Thursday, September 15, 2011

Reflections on My Mom and Dad

(Continued from Tuesdays . . .)
Mom and Dad met when she was eighteen and he twenty-three. Both were working full-time and had been since they were fourteen. Mom graduated from primary school after seven grades and went to work at a department store. Dad graduated from eighth grade and began to work at Milgrim’s, a local grocery store.

Dad on left in front of Milgrim’s.

            Many of you have probably seen that “early-twentieth-century-test” e-mail that’s gone around the Ethernet several times. It shows just how comprehensive a “grade school” education used to be. Mom saved some of her textbooks, and when I was a senior I realized that in grade school she’d learned all I’d learned in high school. Plus more. Both of them were bright and well read. They devoured the morning and evening newspapers. They argued spiritedly about ideas. They laughed often.
            They met in 1928 when Mom walked into the grocery store where Dad worked. Many years later he told me she “wowed” him when she entered the dim interior of that store. “She brought the summer sun with her,” he said.    

Mom at eighteen.

            Mom told me she thought Dad looked like “The Lone Eagle”—Charles Lindbergh—who’d crossed the Atlantic the year before. He knew how to listen to a young Irish woman who could tell stories that made him weep.
             Dad was tall and lean with an arresting face. Mom was shorter with wavy hair and a smile to write home about. Within weeks they’d married. In the next eight years, they went to many doctors in the attempt to have their first child. Finally, Mom had some sort of operation and was able to conceive. I was born in 1936.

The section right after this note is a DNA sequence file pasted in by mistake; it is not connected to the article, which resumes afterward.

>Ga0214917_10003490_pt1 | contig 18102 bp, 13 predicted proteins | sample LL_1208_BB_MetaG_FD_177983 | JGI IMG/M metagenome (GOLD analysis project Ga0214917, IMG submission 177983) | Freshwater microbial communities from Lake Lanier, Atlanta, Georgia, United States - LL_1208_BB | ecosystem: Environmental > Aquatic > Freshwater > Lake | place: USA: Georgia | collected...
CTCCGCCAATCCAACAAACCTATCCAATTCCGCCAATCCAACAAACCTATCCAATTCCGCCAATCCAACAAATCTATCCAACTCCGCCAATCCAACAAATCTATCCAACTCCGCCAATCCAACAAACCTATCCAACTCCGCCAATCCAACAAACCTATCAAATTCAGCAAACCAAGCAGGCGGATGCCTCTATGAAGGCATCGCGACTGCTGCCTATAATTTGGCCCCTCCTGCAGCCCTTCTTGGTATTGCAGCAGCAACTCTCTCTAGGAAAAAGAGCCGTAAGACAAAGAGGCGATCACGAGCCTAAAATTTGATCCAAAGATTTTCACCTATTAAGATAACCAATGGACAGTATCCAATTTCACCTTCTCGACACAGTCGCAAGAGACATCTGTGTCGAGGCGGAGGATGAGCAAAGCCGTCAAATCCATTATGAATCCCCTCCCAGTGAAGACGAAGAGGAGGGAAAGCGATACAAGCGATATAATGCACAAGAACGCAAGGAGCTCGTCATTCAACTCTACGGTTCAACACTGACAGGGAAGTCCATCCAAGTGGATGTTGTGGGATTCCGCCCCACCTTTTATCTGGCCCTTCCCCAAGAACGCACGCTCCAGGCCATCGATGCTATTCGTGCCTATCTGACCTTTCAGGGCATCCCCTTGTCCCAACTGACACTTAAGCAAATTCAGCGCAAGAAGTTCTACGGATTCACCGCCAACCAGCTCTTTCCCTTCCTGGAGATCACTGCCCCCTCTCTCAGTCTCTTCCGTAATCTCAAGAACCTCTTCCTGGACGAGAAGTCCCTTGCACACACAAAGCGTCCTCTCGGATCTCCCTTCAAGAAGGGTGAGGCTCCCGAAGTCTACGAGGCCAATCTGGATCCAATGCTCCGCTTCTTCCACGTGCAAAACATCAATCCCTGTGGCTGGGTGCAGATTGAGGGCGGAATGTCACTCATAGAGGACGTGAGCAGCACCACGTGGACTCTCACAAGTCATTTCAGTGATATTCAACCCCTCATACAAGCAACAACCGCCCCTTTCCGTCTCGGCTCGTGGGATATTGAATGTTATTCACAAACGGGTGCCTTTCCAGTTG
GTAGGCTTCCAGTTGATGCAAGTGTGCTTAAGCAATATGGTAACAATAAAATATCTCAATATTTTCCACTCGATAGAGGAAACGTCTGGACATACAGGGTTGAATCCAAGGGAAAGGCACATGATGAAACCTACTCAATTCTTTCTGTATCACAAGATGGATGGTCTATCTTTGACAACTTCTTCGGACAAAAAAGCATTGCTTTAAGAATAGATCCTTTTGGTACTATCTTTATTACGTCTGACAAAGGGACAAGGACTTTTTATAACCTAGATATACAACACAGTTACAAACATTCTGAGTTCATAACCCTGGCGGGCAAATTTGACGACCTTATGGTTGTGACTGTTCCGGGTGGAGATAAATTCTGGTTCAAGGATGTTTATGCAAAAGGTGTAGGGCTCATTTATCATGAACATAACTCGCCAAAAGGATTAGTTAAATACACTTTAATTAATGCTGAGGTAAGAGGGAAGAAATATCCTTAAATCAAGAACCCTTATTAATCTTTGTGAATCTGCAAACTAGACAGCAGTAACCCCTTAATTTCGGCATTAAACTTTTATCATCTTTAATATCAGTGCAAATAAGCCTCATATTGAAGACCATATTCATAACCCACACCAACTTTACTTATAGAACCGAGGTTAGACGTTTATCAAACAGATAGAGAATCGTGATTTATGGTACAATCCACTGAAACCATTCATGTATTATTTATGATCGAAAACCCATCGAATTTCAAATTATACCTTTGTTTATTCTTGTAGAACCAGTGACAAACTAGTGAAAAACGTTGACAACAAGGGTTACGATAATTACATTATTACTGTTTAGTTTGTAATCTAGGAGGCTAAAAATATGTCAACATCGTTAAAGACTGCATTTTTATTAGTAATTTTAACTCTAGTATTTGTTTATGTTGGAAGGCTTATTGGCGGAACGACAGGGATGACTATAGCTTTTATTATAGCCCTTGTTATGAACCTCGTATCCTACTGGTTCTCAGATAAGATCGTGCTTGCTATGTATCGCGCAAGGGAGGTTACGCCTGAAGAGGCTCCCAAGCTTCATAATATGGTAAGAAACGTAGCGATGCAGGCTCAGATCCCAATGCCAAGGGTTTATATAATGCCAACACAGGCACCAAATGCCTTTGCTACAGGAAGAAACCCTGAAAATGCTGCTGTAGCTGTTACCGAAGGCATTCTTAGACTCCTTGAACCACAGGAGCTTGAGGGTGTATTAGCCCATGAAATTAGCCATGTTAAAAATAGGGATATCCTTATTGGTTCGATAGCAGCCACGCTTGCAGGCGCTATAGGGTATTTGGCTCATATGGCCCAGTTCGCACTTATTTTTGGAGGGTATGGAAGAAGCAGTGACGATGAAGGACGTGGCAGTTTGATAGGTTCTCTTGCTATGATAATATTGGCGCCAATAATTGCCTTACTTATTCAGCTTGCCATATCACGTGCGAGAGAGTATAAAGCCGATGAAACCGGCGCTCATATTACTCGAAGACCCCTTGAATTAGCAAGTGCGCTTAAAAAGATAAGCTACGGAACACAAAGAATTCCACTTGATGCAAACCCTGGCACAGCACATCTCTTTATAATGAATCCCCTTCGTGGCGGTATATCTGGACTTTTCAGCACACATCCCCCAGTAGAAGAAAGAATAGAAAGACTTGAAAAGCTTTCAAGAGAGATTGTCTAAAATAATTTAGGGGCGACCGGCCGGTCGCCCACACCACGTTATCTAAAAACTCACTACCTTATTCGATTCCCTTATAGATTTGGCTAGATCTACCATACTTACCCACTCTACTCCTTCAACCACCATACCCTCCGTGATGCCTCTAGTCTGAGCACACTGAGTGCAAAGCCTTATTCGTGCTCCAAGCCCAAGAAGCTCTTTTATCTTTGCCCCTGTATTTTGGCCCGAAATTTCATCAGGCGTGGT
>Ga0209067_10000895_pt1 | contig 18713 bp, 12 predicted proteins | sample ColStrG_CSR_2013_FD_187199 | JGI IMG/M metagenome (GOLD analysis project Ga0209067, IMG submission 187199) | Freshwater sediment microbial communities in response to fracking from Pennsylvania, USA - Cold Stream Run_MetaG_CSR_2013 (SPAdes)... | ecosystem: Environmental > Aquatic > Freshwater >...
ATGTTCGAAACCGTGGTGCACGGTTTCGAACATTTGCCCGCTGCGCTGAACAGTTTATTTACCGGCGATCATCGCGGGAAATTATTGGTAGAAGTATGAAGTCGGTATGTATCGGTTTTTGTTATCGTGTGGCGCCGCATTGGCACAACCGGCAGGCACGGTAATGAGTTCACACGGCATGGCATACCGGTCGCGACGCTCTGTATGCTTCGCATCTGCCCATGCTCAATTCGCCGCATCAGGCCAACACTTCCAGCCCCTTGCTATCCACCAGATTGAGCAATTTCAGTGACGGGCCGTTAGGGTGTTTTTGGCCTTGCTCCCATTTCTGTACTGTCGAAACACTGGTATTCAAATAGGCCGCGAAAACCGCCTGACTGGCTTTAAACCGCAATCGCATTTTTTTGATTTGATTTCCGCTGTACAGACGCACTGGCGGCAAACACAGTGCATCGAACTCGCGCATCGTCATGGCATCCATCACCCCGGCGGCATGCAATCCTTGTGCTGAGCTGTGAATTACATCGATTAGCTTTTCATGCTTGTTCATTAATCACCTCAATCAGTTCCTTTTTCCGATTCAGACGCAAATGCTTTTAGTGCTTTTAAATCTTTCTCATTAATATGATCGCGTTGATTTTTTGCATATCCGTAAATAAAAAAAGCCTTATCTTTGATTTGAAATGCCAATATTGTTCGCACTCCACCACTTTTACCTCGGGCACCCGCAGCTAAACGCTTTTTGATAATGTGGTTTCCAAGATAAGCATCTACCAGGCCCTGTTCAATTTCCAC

Mom, Dad, and me at two.

            During those eight years they waited for me, they lived through the Depression. Times were hard; money short. Dad moved from working at Milgrim’s to the State Highway Department. While working on a tunnel, he was caught in a dynamite blast and blinded in his left eye. For years afterward, small pieces of stone edged upward to the surface of his face and Mom used tweezers to pluck them out for him.
            I don’t know how much he received in a settlement from the state. I do know that what he didn’t give away to friends he gambled away. Mom told me after I left the convent that she’d threatened to leave him if he continued to gamble. Never again did he play any cards but Pinochle or throw any dice except for the game of Monopoly.
            By the time I was born, Dad worked for the Kansas City Water Department at their yard on 40th Street. We weren’t poor by the standards of the day. We had food and clothing and Mom took me to the movies. As I’ve said in an earlier posting—my childhood was idyllic.
            All that changed when they left for Parsons, Kansas, in August 1941. Things changed again when Dad tried to join the Seabees so as to do his part in World War II. When that U.S. Construction Battalion turned him down because of his blind eye, he turned to drink.
            His mother was torn between being glad her son wasn’t in the war and being chagrined that others didn’t recognize his worth. She wanted a son to brag about. She got my dad. A failure in her eyes.
            His biggest failure? Marrying my mother. If it weren’t for that shanty Irish slattern of a wife, my grandma thought, Dad wouldn’t have been in that mining accident. He wouldn’t be blind. He wouldn’t be turned down by the Seabees. He’d be worth something. My mother was the cause of Grandma Ready’s woes. Or so she thought. And deep down, I think my dad accepted some of these thoughts. Life was easier for him that way.
                                                                         ( . . . concluded on Saturday)


  1. Wow you really delved right into their story, have to go back and read the first one.